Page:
Borderline personality disorder is a condition characterized by impairments in interpersonal functioning, and mostly includes experiencing emotions intensely. Because of this, many individuals with BPD experience emotional dysregulation.

Due to the rise in interest and research, in this article, well look at what borderline personality disorder is, break down the difference between BPD and ASD, and explore the existing overlap between the two. The article also aims to answer whether some autistic individuals are misdiagnosed with BPS.

What Conditions Are Considered Spectrum Disorders

Until recently, experts talked about different types of autism, such as autistic disorder, Aspergerâs syndrome, pervasive developmental disorder not otherwise specified . But now they are all called âautism spectrum disorders

If you still hear people use some of the older terms, youâll want to know what they mean:

Asperger’s syndrome. This is on the milder end of the autism spectrum. A person with Asperger’s may be very intelligent and able to handle their daily life. They may be really focused on topics that interest them and discuss them nonstop. But they have a much harder time socially.

Pervasive developmental disorder, not otherwise specified . This mouthful of a diagnosis included most children whose autism was more severe than Asperger’s syndrome, but not as severe as autistic disorder.

Autistic disorder. This older term is further along the autism spectrum than Aspergerâs and PDD-NOS. It includes the same types of symptoms, but at a more intense level.

Childhood disintegrative disorder. This was the rarest and most severe part of the spectrum. It described children who develop normally and then quickly lose many social, language, and mental skills, usually between ages 2 and 4. Often, these children also developed a seizure disorder.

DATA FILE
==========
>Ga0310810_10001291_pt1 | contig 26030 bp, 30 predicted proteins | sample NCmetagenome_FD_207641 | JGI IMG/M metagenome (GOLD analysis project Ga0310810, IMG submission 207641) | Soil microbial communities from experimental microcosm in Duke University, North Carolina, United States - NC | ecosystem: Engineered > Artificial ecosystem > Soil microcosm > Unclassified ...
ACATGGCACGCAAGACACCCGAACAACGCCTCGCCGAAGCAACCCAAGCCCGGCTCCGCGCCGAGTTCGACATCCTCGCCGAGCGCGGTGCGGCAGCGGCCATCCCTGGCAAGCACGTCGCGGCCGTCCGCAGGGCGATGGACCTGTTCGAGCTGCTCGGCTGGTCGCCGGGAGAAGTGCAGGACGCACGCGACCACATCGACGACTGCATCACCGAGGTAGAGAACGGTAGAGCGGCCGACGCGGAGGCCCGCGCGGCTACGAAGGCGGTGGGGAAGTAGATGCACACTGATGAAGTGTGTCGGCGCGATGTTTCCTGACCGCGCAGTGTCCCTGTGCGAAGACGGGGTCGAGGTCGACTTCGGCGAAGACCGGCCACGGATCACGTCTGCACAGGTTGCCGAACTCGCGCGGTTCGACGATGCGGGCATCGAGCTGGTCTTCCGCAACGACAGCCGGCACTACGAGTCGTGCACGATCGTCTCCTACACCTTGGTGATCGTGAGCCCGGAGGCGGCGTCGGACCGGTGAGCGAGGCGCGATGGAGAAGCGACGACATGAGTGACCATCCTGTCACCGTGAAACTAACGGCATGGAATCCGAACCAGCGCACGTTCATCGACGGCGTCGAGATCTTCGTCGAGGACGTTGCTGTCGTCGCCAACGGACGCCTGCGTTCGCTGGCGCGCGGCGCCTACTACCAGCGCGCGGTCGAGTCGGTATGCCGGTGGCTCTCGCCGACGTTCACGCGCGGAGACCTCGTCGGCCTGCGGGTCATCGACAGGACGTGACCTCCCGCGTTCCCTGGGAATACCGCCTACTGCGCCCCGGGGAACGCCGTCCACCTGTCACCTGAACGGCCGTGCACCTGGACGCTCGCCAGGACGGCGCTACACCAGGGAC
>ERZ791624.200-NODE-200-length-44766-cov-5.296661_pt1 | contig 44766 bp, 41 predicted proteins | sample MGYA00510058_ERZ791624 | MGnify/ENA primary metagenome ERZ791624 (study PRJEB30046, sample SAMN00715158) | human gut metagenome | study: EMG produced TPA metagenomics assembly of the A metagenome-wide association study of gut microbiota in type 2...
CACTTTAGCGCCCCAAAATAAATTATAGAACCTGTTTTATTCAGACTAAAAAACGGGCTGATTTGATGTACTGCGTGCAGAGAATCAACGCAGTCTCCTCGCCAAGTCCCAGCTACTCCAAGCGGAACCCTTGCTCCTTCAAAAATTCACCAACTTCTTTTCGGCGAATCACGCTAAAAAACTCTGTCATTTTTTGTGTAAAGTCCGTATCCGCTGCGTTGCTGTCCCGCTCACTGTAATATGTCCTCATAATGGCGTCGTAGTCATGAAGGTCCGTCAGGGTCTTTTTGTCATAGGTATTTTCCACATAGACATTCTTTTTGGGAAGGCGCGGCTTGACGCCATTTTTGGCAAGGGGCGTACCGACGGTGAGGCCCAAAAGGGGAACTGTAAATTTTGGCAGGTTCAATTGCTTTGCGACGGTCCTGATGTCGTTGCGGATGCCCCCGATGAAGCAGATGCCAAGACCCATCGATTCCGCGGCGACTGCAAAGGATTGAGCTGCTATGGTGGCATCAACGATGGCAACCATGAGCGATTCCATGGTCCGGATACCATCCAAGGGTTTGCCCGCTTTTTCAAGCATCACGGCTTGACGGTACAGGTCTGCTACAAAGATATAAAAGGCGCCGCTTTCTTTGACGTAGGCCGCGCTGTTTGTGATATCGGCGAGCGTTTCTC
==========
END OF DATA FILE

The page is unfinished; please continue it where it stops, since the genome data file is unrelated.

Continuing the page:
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Getting The Right Environment

Environment is important to quality of life for autistic people. There are ways you can adapt and improve your environment to make it as comfortable and supportive as possible for you or your child.

The social model of disability is a way of looking at the world that treats the difficulties people with disabilities have as being caused by barriers in society, rather than just the disabilities themselves. These barriers can be physical for example, buildings not having accessible toilets. Barriers can also be caused by peoples attitudes for example, many people will assume someone is lying because they dont make eye contact while talking.

The social model of disability can be a helpful way of considering the difficulties someone faces, and how to adapt their environment so it works for them.

Common changes to an environment that can help autistic people include:

  • sensory changes for example, being given a quiet space to work, being able to use sensory toys like fidget spinners, or being allowed to make noises while working
  • communication changes for example, using email or apps to communicate, using very clear language, allowing additional time to ask questions, or using visual communication such as photos or pictures as well as written words
  • routine keeping to a regular routine and giving warning of any changes as far in advance as possible
  • infections

Restricted Or Repetitive Behaviors Or Interests

Autism vs ADHD (The Difference between ADHD and Autism Spectrum Disorder)

People with ASD have behaviors or interests that can seem unusual. These behaviors or interests set ASD apart from conditions defined by only problems with social communication and interaction.

Examples of restricted or repetitive interests and behaviors related to ASD can include:

  • Lines up toys or other objects and gets upset when order is changed
  • Repeats words or phrases over and over
  • Plays with toys the same way every time
  • Is focused on parts of objects
  • Gets upset by minor changes
  • Has obsessive interests